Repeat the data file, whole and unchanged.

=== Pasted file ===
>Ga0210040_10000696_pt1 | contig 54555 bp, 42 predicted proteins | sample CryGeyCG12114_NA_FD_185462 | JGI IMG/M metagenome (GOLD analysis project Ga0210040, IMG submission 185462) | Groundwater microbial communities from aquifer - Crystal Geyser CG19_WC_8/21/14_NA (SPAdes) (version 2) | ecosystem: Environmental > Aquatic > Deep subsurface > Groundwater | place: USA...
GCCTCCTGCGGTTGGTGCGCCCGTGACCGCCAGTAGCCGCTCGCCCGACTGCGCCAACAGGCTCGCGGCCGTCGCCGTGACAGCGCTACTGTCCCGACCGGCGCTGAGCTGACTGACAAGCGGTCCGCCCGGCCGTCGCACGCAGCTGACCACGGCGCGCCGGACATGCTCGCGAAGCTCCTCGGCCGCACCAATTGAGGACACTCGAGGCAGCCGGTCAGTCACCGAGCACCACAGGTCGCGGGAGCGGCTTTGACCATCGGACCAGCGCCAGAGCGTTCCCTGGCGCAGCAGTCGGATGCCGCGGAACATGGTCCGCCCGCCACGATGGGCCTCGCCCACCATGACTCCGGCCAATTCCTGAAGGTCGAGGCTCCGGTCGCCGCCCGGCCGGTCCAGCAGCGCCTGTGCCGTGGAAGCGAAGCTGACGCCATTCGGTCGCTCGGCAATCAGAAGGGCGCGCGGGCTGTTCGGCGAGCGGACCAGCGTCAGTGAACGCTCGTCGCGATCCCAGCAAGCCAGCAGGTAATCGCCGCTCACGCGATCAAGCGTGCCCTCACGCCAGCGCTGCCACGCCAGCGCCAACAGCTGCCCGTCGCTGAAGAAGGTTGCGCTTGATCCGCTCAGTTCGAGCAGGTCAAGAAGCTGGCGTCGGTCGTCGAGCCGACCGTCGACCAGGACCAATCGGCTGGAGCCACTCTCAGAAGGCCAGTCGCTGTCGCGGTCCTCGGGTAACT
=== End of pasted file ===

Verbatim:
>Ga0210040_10000696_pt1 | contig 54555 bp, 42 predicted proteins | sample CryGeyCG12114_NA_FD_185462 | JGI IMG/M metagenome (GOLD analysis project Ga0210040, IMG submission 185462) | Groundwater microbial communities from aquifer - Crystal Geyser CG19_WC_8/21/14_NA (SPAdes) (version 2) | ecosystem: Environmental > Aquatic > Deep subsurface > Groundwater | place: USA...
GCCTCCTGCGGTTGGTGCGCCCGTGACCGCCAGTAGCCGCTCGCCCGACTGCGCCAACAGGCTCGCGGCCGTCGCCGTGACAGCGCTACTGTCCCGACCGGCGCTGAGCTGACTGACAAGCGGTCCGCCCGGCCGTCGCACGCAGCTGACCACGGCGCGCCGGACATGCTCGCGAAGCTCCTCGGCCGCACCAATTGAGGACACTCGAGGCAGCCGGTCAGTCACCGAGCACCACAGGTCGCGGGAGCGGCTTTGACCATCGGACCAGCGCCAGAGCGTTCCCTGGCGCAGCAGTCGGATGCCGCGGAACATGGTCCGCCCGCCACGATGGGCCTCGCCCACCATGACTCCGGCCAATTCCTGAAGGTCGAGGCTCCGGTCGCCGCCCGGCCGGTCCAGCAGCGCCTGTGCCGTGGAAGCGAAGCTGACGCCATTCGGTCGCTCGGCAATCAGAAGGGCGCGCGGGCTGTTCGGCGAGCGGACCAGCGTCAGTGAACGCTCGTCGCGATCCCAGCAAGCCAGCAGGTAATCGCCGCTCACGCGATCAAGCGTGCCCTCACGCCAGCGCTGCCACGCCAGCGCCAACAGCTGCCCGTCGCTGAAGAAGGTTGCGCTTGATCCGCTCAGTTCGAGCAGGTCAAGAAGCTGGCGTCGGTCGTCGAGCCGACCGTCGACCAGGACCAATCGGCTGGAGCCACTCTCAGAAGGCCAGTCGCTGTCGCGGTCCTCGGGTAACT